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Peter Beinart has been at The New Republic since 1999, where he is a journalist and editor-at-large. He is also a contributor to Time magazine and writes a monthly column[…]

The US is wholly unique culture that has grown out of an enlightened liberal tradition.

Question: What forces have shaped the US?

Peter Beinart: Certainly in American foreign policy, America has been shaped by its relative isolation from the rest of the world, and its relative lack of threats nearby; that America has had the Atlantic and Pacific oceans; and it’s had benign neighbors to its north and south. That has allowed . . . That has had, I think, profound consequences. This is what some historians would refer to as free security in the United States. It has allowed America . . . I think it was even part of the reason that America has evolved as a more liberal society. We have not been a society that has faced, for most of our history, the threat of foreign invasion as France, or Germany, or Russia, or many other countries around the world have. That has allowed us, for instance, not to have . . . That has, I think, shaped the . . . the . . . the ability of the American military, for instance, to not dominate and control American politics in the way that it has in many other societies. It’s allowed us to have a fairly libertarian political culture, which I think in the . . . in the broad sweep is a good thing. So that’s one thing.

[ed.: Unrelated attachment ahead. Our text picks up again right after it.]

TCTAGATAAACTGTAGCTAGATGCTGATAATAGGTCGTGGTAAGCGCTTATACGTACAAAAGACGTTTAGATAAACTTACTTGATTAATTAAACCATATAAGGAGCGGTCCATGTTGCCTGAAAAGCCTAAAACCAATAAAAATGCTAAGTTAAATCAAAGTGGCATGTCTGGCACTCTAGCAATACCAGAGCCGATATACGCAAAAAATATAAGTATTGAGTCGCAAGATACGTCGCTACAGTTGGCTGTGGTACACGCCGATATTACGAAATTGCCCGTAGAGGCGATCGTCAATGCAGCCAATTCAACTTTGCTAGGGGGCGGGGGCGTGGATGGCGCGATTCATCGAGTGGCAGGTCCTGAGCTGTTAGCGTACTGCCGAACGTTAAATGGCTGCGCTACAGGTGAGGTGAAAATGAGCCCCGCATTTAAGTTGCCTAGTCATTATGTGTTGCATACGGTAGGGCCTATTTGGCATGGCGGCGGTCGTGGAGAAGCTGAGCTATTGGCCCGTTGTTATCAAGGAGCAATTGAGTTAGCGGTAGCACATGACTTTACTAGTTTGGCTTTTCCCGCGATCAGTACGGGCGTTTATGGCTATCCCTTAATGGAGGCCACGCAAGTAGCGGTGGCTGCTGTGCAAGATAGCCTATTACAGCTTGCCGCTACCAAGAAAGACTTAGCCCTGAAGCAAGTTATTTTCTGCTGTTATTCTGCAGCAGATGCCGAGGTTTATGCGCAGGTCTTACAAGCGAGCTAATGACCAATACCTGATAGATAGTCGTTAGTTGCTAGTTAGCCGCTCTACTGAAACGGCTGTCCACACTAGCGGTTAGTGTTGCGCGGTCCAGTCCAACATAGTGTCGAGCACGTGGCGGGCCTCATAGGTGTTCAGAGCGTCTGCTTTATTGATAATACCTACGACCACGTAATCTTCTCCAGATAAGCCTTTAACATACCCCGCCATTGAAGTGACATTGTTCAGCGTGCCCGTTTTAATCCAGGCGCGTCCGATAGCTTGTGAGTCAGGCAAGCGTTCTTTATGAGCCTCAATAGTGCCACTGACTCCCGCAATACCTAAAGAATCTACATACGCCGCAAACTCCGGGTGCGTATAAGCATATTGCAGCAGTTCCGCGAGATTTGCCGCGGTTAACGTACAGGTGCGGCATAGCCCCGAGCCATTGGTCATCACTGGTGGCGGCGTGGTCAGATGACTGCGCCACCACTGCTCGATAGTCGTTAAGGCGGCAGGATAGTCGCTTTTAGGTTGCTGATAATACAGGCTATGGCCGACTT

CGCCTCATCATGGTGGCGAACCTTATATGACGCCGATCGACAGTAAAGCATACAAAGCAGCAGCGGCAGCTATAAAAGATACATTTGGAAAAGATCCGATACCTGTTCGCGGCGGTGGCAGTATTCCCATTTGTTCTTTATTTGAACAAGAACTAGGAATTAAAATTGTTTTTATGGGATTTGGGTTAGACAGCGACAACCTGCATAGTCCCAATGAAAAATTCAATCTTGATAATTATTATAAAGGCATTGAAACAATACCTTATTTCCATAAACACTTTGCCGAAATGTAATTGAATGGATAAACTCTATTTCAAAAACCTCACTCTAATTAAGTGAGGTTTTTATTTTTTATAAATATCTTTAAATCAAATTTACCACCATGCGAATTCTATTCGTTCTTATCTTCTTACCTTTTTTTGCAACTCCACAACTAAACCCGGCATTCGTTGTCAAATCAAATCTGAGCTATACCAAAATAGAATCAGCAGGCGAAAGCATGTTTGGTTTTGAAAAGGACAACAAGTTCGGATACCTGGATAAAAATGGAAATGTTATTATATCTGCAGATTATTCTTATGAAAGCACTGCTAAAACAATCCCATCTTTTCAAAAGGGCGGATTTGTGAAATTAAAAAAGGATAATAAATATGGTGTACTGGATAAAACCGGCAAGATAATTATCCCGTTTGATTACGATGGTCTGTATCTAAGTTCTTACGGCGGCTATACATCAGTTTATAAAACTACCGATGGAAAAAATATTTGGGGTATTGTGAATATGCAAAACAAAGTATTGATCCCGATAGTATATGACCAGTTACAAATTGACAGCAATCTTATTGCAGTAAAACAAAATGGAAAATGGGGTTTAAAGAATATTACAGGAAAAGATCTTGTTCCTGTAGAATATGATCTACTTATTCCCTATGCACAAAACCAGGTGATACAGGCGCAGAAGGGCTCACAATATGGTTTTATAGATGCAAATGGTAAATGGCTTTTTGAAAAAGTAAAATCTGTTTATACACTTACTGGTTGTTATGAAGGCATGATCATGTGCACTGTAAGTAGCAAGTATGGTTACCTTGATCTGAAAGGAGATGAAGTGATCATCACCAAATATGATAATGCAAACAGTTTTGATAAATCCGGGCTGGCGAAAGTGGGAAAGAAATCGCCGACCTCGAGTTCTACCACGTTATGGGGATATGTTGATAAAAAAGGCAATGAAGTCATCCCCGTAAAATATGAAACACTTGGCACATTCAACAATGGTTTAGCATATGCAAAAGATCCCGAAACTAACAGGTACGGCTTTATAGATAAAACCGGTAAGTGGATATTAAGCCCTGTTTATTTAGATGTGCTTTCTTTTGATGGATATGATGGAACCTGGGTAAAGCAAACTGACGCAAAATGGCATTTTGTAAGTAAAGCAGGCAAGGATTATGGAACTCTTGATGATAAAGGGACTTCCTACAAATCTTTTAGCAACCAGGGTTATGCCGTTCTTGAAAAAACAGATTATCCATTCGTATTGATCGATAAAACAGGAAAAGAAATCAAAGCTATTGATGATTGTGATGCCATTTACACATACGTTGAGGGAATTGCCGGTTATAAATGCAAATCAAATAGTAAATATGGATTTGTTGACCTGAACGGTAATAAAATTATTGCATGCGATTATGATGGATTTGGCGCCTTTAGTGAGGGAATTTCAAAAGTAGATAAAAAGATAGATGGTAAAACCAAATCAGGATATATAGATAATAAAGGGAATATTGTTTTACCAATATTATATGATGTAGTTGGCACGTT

Question: What separates us from Europe?

Peter Beinart: I think America has also been shaped by the fact that we don’t have . . . we don’t have a feudal tradition; that in some ways America was born into the enlightenment, as opposed to being societies that climbed their way into the enlightenment out of feudal societies in Europe. And so in that way, as some have argued, that everyone in American politics is viewed from a European perspective a liberal, which in the sense they believe . . . they fundamentally argue from the . . . from the position of individual rights and individual liberty. And that there is . . . that appeals to tradition and . . . and . . . and . . . and historical hierarchies are weaker in America; and that capitalism is also for that . . . from that . . . for that reason more powerful in the United States; that America was born into capitalism; that it doesn’t have much of a pre-capitalist order to it in the way that European societies do. And we’ve also been a society that . . . that . . . that had to . . . that was born on a frontier, which meant that there was an expecta . . . that first that there was a militaristic element, a marshal element to our culture because we fought wars – and sometimes genocidal wars – to clear the North American continent of its . . . of many of its original inhabitants. But also because as the frontier moved, Americans had a greater expectation of . . . of freedom from their neighbor; of individual self-determination than people who lived in more confined spaces. That if you didn’t . . . that you could reinvent yourself in the United States always by moving along the frontier. We’re still a very mobile society, as opposed to societies where people naturally believe that they grow up in a certain community with its traditions and norms, and they are . . . and they have to stay within those. And I think American immigration is part of that story as well, because we have all of these people who have consciously made a decision to uproot themselves and to move. So we not only have Americans who move internally in the country and reinvent themselves that way, but we have many people who move to the United States and reinvent themselves.

Recorded on: 9/12/07

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